FaxType: What kind of address it's associated with
In ScribeFax, as in ScriptFax, there are two general types of healthcare provider address: the practice address(es) and the mailing address(es), with a few other distinctions. In order of priority: P in the FaxType field indicates a fax number that was discovered for a reported as the clinician's main medical practice physical location; S indicates a fax reported for a secondary practice location keyed to a clinician's record; E is an endpoint reported on a clinician-associated record; and M indicates a fax number found for a clinician-associated mailing address.
Fax Number Priorities
In this scheme, a user would first choose a fax number with FaxSource 100 and FaxType P, which would choose a self-reported pracice fax number. If that fails, the next lower priority would be tried, 100S; then 100E, followed by 100M, then 200P, and so on. When a fax number succeeds or fails, it is graded according to an A through F scale, with A being "reached the right clinician with a fax," and F being "wow this thing may not even be on the planet." Data mining is powerful, but it needs a human (or automated) assist.
Note that CarePrecise routinely checks for working fax numbers and assigns "F" to those proven to be stinkers (and "C" to the ones that do receive a fax but aren't proven to reach the particular clinician, etc.). We continue to report these, as an aid for customers who want to clean up their own internal data, and to avoid an endless cycle of retesting.
Links to Provider Data
ScribeFax links directly to both the clinician's provider data, and also to the fax's source provider data, both individuals and organizations. These data are included in the ScribeFax package: Practice and mailing addresses, phone numbers, specialties and facility types, licenses, MSA/CBSA and other location data. Linkage via CCN number is possible using an add-on module that includes a crosswalk between CCN numbers and hospitals' NPI records. Additional components are also available, including a practice group and hospital affiliation package, clinician procedure volumes module, and health system linkage via hospital affiliations.
ScribeFax is delivered in quarterly or monthly update packages consisting of 21 data tables in CSV format ready for ingestion into the client's data environment. Basic licensing permits use throughout the organization, and it may be placed in a data lake that is protected from outside access.
Initial integration involves creation of ingestion routine automation, which facilitates quick assimilation of the monthly or quarterly updates, depending on which subscription plan is selected. That assimilation is the second step, which is greatly simplified by the fact that CarePrecise sends the complete dataset with each release, with all tables in sync to the release date, allowing simple drop/add of all ScribeFax tables.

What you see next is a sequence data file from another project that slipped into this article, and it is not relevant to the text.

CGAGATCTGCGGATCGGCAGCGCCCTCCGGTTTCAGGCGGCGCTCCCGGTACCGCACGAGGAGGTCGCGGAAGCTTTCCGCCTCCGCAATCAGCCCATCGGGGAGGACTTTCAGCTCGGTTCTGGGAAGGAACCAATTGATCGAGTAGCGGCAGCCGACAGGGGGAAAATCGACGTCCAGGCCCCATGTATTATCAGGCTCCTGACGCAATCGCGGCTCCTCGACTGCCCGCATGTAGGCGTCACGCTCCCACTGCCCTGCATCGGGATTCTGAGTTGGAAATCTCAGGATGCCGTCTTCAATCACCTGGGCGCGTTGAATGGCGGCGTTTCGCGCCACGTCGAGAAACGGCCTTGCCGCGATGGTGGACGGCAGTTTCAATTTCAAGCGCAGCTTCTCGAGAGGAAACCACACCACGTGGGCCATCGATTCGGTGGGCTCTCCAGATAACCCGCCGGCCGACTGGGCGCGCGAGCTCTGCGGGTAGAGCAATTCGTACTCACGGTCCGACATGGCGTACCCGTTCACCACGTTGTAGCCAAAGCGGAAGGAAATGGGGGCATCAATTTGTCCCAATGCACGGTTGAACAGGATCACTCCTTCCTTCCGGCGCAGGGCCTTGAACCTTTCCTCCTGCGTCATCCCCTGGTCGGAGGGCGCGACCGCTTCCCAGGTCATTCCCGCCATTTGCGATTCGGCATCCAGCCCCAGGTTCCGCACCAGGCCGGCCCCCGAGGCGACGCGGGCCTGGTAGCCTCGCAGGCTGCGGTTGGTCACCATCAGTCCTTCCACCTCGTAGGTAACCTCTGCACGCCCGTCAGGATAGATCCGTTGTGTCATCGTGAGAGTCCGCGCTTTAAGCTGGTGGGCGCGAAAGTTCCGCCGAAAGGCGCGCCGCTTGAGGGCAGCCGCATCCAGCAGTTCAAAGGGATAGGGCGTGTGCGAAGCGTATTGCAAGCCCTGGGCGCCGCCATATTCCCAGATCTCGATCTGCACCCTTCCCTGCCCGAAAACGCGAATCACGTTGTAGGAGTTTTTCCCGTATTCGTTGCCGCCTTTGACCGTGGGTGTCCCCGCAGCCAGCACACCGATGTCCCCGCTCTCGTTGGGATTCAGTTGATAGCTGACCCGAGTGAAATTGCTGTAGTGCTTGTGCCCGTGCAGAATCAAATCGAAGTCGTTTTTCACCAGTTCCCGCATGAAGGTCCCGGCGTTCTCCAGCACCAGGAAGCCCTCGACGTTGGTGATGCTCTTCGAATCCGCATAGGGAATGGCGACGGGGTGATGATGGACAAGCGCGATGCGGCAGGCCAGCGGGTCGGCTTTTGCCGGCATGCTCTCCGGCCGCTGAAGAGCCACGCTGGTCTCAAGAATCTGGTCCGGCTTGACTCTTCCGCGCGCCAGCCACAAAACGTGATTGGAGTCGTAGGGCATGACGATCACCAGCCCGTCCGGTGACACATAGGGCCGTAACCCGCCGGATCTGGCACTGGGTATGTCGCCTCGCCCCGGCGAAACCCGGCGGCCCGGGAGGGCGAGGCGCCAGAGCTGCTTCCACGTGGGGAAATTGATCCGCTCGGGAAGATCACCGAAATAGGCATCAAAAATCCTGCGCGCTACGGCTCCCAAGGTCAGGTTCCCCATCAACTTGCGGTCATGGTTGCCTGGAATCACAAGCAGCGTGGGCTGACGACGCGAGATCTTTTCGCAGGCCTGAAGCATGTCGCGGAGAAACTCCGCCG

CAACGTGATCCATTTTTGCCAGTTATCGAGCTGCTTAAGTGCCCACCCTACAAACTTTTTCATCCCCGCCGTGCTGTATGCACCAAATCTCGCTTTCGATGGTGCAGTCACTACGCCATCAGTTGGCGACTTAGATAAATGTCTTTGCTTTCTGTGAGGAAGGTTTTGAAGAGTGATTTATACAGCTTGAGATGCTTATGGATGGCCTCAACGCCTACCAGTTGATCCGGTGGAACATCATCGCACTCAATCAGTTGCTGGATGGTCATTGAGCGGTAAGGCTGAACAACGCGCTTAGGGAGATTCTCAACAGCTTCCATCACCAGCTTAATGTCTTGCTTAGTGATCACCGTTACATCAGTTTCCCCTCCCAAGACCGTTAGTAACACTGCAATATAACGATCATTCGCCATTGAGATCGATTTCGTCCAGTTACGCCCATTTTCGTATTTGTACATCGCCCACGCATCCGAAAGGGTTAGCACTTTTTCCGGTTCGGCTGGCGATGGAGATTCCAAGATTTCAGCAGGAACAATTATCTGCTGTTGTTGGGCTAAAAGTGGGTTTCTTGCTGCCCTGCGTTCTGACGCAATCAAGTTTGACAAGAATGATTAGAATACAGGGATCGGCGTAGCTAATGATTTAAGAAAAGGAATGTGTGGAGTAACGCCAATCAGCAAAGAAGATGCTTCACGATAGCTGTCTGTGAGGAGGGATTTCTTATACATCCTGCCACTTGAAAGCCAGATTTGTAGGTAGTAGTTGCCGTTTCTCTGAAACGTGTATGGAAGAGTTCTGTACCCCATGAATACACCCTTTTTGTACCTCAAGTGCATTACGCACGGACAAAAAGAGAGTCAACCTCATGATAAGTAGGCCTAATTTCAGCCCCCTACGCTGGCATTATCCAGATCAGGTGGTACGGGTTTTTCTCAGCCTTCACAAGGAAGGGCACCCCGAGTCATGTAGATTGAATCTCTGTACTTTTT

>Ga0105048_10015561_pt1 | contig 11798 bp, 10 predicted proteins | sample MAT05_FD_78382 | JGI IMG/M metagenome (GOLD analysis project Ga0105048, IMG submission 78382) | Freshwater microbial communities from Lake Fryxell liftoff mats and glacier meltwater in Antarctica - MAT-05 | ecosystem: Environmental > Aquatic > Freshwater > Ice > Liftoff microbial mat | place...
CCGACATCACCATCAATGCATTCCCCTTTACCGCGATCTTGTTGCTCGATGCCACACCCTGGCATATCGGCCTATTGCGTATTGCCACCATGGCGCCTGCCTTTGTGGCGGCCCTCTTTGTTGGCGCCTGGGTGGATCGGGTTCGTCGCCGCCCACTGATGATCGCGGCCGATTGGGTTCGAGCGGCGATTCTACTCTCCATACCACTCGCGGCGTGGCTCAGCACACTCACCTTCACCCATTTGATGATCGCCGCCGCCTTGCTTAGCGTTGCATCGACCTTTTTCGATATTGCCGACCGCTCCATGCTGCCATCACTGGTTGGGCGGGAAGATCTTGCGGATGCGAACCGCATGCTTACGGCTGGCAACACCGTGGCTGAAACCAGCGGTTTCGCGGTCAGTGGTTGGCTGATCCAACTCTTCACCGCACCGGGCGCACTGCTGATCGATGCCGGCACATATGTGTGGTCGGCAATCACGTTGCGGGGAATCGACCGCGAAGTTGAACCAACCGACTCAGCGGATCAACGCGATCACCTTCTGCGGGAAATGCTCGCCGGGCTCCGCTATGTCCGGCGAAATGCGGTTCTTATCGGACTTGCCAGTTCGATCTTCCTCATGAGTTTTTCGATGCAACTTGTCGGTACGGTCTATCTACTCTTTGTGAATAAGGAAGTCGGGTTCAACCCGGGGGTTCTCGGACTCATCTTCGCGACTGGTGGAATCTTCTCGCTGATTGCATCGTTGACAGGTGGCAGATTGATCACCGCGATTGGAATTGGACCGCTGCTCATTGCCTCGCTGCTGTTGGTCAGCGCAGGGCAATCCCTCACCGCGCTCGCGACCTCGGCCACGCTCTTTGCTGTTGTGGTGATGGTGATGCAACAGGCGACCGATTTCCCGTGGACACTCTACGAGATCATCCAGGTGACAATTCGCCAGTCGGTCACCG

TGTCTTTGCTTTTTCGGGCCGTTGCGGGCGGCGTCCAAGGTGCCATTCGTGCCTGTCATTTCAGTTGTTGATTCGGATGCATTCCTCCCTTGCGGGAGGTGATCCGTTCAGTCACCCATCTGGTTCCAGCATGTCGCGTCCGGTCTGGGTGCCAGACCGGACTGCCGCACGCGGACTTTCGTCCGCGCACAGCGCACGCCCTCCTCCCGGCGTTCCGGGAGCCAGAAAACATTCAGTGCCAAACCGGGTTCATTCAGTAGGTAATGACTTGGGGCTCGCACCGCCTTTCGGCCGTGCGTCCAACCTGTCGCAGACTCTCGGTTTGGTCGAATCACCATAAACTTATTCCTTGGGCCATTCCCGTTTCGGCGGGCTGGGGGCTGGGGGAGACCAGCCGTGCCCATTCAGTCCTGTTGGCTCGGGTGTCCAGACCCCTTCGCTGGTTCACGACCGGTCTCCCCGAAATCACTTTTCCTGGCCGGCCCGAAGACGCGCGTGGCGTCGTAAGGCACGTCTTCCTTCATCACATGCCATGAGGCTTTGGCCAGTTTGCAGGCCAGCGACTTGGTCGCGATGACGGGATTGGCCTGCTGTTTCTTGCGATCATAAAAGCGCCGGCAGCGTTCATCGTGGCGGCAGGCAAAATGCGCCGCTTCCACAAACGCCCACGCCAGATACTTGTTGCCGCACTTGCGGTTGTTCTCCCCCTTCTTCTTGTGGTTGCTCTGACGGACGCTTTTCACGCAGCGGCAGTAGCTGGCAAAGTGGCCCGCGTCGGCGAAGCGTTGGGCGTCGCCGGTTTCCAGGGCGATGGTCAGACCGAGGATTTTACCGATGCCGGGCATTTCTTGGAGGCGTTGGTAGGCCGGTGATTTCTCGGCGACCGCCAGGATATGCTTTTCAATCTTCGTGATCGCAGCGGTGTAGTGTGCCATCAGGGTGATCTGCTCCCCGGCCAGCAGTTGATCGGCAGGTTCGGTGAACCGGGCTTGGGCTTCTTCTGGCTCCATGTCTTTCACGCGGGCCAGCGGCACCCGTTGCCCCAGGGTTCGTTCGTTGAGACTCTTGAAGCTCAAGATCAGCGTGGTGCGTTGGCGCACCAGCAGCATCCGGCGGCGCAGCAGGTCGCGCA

As with all CarePrecise data products, expert support is available from data analysts and engineers who work directly with ScribeFax and the related datasets. Depending on the subscription plan chose, free support ranges from 30 days to 90 days, with affordable extended support available.
|02/01/2023 03:02 PM|
You're starting up a new healthcare-related business. You've done your research, and you know exactly what you need to do to get the ball rolling. You want to make sure that your business is up-to-date with the latest, well, everything. You've got some fine talent onboard and now they need be fed with that most precious repast: Data.
Where does all the healthcare provider data come from? Yes, frankly, most of it is "free." But it's in quotes because time – the time it takes to find and process unfamiliar data – isn't free. You need healthcare providers' information for your application, and you've got some ideas about where to get it. You want free stuff as much as possible, so you've surfed the Medicare sites, climbed the Department of Commerce mountains, tumbled into state certification board hollers, knocked on the unyielding doors of medical societies. It is a daunting task just locating the stuff, and you feel like you've just scratched the surface. Then you have to evaluate the data you've found, and figure out which components you'll have to put together to suit your particular requirements. There are hundreds of millions of healthcare provider records out there, in hundreds of datasets from dozens of data providers, both free and fee.
But reinventing the data-sourcing wheel is hardly the innovation you're aiming for, and it's an unnecessary limitation on your progress with a new development project.
That first step is a tall one.
So skip it.
Jump ahead to one of the handful of truly good healthcare provider data suppliers. These are the companies who are doing data search and integration full-time. It won't take long to survey the field. Five vendors' names come up immediately: Definitive Healthcare, IQVIA (formerly SK&A), LexisNexis, the AMA, and CarePrecise. Now it's just a matter of chatting with a data analyst at each to figure out if they have what you need (they all probably do), how they deliver the data (this varies) and what it will cost (boy, does this vary).